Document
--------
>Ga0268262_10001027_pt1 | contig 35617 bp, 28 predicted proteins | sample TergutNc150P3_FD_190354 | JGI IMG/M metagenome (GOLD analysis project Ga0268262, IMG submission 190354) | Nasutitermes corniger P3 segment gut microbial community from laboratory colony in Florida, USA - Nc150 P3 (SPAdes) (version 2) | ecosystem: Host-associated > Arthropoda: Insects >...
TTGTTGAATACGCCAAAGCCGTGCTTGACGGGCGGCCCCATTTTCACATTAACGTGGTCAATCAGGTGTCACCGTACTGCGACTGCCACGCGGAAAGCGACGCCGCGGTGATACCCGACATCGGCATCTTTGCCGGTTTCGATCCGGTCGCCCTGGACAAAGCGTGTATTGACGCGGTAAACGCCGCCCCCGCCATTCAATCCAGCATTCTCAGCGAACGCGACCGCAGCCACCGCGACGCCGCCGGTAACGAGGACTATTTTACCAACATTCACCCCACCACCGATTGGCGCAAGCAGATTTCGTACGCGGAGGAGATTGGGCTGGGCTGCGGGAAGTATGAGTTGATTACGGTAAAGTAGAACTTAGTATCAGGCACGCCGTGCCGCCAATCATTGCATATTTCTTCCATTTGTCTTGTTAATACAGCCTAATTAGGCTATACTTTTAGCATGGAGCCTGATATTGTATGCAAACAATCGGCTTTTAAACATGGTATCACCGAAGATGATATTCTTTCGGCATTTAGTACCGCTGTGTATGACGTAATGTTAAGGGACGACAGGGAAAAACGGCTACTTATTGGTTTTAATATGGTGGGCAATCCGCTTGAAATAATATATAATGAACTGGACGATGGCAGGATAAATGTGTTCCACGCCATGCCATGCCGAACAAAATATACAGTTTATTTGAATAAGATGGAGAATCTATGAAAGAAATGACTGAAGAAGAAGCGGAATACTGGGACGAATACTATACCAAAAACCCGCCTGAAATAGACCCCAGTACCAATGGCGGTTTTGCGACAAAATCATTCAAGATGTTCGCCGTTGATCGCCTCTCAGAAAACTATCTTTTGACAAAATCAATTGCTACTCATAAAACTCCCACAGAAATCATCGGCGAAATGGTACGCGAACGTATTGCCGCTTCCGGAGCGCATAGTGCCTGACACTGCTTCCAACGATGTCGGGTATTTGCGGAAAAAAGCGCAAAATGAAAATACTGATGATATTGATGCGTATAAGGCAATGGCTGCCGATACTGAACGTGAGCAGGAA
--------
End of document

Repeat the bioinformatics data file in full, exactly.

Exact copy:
>Ga0268262_10001027_pt1 | contig 35617 bp, 28 predicted proteins | sample TergutNc150P3_FD_190354 | JGI IMG/M metagenome (GOLD analysis project Ga0268262, IMG submission 190354) | Nasutitermes corniger P3 segment gut microbial community from laboratory colony in Florida, USA - Nc150 P3 (SPAdes) (version 2) | ecosystem: Host-associated > Arthropoda: Insects >...
TTGTTGAATACGCCAAAGCCGTGCTTGACGGGCGGCCCCATTTTCACATTAACGTGGTCAATCAGGTGTCACCGTACTGCGACTGCCACGCGGAAAGCGACGCCGCGGTGATACCCGACATCGGCATCTTTGCCGGTTTCGATCCGGTCGCCCTGGACAAAGCGTGTATTGACGCGGTAAACGCCGCCCCCGCCATTCAATCCAGCATTCTCAGCGAACGCGACCGCAGCCACCGCGACGCCGCCGGTAACGAGGACTATTTTACCAACATTCACCCCACCACCGATTGGCGCAAGCAGATTTCGTACGCGGAGGAGATTGGGCTGGGCTGCGGGAAGTATGAGTTGATTACGGTAAAGTAGAACTTAGTATCAGGCACGCCGTGCCGCCAATCATTGCATATTTCTTCCATTTGTCTTGTTAATACAGCCTAATTAGGCTATACTTTTAGCATGGAGCCTGATATTGTATGCAAACAATCGGCTTTTAAACATGGTATCACCGAAGATGATATTCTTTCGGCATTTAGTACCGCTGTGTATGACGTAATGTTAAGGGACGACAGGGAAAAACGGCTACTTATTGGTTTTAATATGGTGGGCAATCCGCTTGAAATAATATATAATGAACTGGACGATGGCAGGATAAATGTGTTCCACGCCATGCCATGCCGAACAAAATATACAGTTTATTTGAATAAGATGGAGAATCTATGAAAGAAATGACTGAAGAAGAAGCGGAATACTGGGACGAATACTATACCAAAAACCCGCCTGAAATAGACCCCAGTACCAATGGCGGTTTTGCGACAAAATCATTCAAGATGTTCGCCGTTGATCGCCTCTCAGAAAACTATCTTTTGACAAAATCAATTGCTACTCATAAAACTCCCACAGAAATCATCGGCGAAATGGTACGCGAACGTATTGCCGCTTCCGGAGCGCATAGTGCCTGACACTGCTTCCAACGATGTCGGGTATTTGCGGAAAAAAGCGCAAAATGAAAATACTGATGATATTGATGCGTATAAGGCAATGGCTGCCGATACTGAACGTGAGCAGGAA